21 November 2012

Concerning the Sexual and Marriage Markets -- Part IV


IV.  Canvas or Temple? Modifying the Body

As of late, modern society has generally become more tolerant of people sporting bodily modifications such as tattoos and piercings.  People argue that doing so is a form of self-expression and that to a particular person, individual tattoos and piercings hold certain meanings to that person. 

However, the view stands among much of society (and in particular, corporate America) that tattoos (and piercings beyond conservative ones on the ears) on women are an indicator of being the domain of the low-class and “out of polite society.” 

In the dating sphere, the opinions vary on tattoos, with some guys strictly taking a “no tattoos, no ‘odd’ piercings” line, some only wanting to date women who are inked and pierced quite a bit, and everywhere in between. It thus seems that to maximise the dating pool, trending conservative on the tattoos and piercings appears to be a safer bet, with more tattoos and piercings dropping the MMV. 

It also depends on the area where the tattoos and piercings are. For example, having a small tattoo on the shoulder and/or the ankle, and a navel piercing is generally seen as commonplace and acceptable as long as it can be covered up for “nicer” occasions and for work. Those most likely have a negligible impact on a given woman’s SMV and MMV. 

On the other hand, a lot of men believe tattoos on a woman’s breasts and near or on her genitals are unattractive, particularly so as the woman gets older. Let’s say a woman gets a tattoo on her breast at age 20. In the current generation, there are guys who don’t mind (and who are probably in a similar stage of “rebellion”).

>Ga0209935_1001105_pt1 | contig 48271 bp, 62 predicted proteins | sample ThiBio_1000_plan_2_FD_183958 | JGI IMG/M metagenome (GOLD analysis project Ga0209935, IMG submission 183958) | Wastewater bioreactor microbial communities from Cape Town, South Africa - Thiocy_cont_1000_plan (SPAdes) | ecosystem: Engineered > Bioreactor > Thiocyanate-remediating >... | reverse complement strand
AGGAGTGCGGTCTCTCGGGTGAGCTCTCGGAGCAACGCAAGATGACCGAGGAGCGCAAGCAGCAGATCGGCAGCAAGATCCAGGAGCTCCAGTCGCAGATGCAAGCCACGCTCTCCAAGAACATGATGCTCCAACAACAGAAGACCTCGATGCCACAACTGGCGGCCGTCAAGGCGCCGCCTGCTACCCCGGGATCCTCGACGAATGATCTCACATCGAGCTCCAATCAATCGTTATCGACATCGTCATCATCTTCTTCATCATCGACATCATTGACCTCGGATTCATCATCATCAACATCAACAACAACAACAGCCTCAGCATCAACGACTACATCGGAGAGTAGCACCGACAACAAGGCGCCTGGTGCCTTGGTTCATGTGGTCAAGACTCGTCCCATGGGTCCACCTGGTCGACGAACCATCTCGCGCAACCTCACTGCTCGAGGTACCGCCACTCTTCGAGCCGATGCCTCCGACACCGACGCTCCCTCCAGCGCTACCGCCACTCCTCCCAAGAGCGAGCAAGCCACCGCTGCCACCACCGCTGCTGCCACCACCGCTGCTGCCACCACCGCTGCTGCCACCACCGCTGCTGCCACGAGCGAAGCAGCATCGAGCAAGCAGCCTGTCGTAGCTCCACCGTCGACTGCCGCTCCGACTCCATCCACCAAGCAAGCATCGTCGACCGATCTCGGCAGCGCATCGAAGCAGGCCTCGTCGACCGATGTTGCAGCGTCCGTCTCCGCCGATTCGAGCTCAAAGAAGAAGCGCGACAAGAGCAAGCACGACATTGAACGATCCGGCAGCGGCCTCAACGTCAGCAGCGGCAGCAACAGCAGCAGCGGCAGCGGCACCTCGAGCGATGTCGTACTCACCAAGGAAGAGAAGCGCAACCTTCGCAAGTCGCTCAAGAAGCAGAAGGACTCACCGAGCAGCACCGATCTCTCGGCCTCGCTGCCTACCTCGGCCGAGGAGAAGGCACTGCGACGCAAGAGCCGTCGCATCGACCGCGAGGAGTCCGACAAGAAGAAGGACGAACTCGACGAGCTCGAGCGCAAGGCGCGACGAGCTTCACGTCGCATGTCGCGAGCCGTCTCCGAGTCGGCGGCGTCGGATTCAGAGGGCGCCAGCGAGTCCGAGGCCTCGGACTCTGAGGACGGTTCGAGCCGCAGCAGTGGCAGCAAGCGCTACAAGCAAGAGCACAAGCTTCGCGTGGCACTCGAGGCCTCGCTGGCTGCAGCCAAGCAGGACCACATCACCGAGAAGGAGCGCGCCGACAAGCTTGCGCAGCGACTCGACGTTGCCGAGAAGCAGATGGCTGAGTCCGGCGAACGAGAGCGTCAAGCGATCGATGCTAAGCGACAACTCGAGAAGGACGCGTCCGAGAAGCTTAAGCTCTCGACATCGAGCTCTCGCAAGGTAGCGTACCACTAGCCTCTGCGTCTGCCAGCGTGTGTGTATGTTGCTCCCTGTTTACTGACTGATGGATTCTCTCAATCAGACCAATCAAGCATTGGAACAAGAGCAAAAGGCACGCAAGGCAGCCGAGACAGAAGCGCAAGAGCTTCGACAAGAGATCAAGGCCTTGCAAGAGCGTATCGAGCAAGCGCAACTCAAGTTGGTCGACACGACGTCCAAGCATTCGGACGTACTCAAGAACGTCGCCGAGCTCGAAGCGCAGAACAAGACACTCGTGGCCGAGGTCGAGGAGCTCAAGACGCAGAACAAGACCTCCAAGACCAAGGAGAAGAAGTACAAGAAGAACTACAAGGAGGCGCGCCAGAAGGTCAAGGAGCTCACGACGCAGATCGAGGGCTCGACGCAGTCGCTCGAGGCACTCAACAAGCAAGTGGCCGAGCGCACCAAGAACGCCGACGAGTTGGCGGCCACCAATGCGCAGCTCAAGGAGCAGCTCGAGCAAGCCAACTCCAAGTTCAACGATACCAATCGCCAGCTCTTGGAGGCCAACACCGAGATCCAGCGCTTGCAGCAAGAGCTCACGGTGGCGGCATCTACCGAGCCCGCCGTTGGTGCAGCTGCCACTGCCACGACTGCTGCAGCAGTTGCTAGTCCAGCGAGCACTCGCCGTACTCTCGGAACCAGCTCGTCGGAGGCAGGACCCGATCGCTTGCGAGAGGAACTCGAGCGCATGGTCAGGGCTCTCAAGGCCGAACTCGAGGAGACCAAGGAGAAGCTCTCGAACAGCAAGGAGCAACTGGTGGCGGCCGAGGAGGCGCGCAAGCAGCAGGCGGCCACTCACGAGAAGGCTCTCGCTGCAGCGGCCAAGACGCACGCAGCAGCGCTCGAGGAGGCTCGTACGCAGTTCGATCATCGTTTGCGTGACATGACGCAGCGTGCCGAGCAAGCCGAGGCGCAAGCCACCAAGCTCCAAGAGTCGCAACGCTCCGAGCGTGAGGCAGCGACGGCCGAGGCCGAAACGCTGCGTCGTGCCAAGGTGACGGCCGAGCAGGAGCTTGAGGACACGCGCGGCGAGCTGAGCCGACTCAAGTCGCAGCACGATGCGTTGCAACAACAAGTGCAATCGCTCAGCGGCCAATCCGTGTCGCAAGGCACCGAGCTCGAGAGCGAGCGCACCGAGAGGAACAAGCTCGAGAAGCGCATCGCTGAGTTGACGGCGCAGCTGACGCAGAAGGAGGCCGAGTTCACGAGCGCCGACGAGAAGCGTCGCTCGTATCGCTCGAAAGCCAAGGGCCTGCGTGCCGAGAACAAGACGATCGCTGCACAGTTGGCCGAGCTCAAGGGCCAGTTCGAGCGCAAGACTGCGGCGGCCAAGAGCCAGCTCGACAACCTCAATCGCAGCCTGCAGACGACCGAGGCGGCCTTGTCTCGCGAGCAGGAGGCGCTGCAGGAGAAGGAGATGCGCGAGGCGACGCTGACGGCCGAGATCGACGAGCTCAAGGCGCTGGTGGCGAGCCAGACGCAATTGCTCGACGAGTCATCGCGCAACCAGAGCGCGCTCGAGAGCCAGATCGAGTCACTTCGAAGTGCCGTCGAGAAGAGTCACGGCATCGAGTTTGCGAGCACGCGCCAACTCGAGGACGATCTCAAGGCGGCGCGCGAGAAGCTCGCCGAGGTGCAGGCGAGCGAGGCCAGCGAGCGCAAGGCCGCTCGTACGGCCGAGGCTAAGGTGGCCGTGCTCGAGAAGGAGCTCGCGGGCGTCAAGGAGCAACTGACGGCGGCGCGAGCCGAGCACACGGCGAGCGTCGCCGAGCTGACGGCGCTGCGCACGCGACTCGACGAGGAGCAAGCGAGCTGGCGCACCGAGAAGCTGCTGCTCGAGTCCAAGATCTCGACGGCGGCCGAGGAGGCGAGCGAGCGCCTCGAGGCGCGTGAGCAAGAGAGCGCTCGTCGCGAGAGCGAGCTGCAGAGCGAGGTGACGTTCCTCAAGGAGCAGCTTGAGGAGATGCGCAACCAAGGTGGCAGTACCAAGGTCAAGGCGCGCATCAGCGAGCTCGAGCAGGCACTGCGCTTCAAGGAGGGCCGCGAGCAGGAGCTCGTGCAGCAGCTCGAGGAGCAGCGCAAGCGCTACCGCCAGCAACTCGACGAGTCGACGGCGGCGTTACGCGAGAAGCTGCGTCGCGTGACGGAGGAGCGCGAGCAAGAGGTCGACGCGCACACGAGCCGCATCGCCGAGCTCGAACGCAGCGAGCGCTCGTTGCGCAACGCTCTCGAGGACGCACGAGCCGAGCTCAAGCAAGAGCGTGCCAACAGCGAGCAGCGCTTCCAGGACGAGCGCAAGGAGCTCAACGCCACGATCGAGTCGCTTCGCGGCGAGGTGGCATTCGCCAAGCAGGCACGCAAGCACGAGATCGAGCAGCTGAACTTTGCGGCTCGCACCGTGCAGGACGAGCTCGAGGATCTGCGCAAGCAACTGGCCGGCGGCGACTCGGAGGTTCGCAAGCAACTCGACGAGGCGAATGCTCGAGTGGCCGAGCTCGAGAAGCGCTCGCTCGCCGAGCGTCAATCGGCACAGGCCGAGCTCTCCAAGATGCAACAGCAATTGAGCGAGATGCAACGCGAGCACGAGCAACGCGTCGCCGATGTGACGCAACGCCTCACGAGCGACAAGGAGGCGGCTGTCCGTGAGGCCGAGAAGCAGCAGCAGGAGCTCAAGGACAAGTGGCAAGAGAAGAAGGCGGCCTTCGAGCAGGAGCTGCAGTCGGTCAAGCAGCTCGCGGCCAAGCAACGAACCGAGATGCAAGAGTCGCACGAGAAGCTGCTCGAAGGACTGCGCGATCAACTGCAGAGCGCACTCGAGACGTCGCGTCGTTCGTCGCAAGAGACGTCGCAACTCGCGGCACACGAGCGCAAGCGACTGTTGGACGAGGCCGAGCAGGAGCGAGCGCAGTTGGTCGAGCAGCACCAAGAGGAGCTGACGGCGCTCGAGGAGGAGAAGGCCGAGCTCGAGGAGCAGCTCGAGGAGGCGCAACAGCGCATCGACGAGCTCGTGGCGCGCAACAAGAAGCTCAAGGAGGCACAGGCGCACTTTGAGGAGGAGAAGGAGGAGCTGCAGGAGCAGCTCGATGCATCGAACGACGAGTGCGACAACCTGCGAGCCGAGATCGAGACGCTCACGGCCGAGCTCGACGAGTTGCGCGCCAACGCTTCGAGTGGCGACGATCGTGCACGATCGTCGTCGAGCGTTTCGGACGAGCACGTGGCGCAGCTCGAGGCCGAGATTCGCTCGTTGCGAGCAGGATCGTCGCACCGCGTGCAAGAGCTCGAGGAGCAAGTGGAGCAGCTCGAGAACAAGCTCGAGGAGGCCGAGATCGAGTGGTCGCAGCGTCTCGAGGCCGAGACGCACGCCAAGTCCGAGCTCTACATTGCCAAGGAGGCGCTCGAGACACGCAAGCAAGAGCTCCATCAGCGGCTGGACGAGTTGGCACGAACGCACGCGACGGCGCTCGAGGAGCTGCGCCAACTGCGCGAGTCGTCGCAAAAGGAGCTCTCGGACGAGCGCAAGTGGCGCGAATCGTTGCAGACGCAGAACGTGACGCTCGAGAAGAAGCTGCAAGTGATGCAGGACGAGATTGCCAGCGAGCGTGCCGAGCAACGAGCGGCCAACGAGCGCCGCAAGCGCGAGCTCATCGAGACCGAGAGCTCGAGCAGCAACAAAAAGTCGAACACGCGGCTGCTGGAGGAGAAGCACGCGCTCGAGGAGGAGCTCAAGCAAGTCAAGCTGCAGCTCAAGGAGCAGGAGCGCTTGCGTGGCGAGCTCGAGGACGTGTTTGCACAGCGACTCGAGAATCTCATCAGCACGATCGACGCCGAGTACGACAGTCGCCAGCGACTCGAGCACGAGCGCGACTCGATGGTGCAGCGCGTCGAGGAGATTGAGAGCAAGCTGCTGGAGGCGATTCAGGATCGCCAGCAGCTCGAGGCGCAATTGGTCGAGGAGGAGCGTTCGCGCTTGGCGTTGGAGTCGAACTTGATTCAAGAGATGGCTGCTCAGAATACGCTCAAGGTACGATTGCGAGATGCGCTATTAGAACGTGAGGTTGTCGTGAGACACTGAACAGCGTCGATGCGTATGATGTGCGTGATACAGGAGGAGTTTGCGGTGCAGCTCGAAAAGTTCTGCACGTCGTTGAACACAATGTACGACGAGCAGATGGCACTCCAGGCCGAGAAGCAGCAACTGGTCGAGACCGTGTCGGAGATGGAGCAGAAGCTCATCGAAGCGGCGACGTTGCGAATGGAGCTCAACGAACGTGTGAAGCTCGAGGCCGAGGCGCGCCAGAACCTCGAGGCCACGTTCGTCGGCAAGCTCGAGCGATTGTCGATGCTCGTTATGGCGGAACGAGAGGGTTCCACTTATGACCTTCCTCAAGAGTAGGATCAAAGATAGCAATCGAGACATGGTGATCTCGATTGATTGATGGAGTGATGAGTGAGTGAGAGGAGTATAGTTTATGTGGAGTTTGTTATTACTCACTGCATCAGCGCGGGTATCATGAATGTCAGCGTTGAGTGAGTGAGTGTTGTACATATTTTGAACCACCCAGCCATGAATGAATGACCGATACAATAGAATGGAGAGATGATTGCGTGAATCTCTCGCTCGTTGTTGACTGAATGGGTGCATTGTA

But let’s fast-forward 10-15 years and she somehow is back in the dating market. Her value drops dramatically because of the societal view that such tattoos show low-class and “trashy” status. The woman’s MMV is practically destroyed as most guys will at best see her at best as someone to “fool around” with for a bit, assuming that her SMV hasn’t also taken a huge hit (which it very well might have). 

Thus putting tattoos and piercings on one’s body is something that needs to be given serious thought as to how this might help or hurt a given person in the longer-term future. Sure, it might seem like a good idea now, but is getting that tramp-stamp really going to be worth it 20 years down the road?

Go back to Part III

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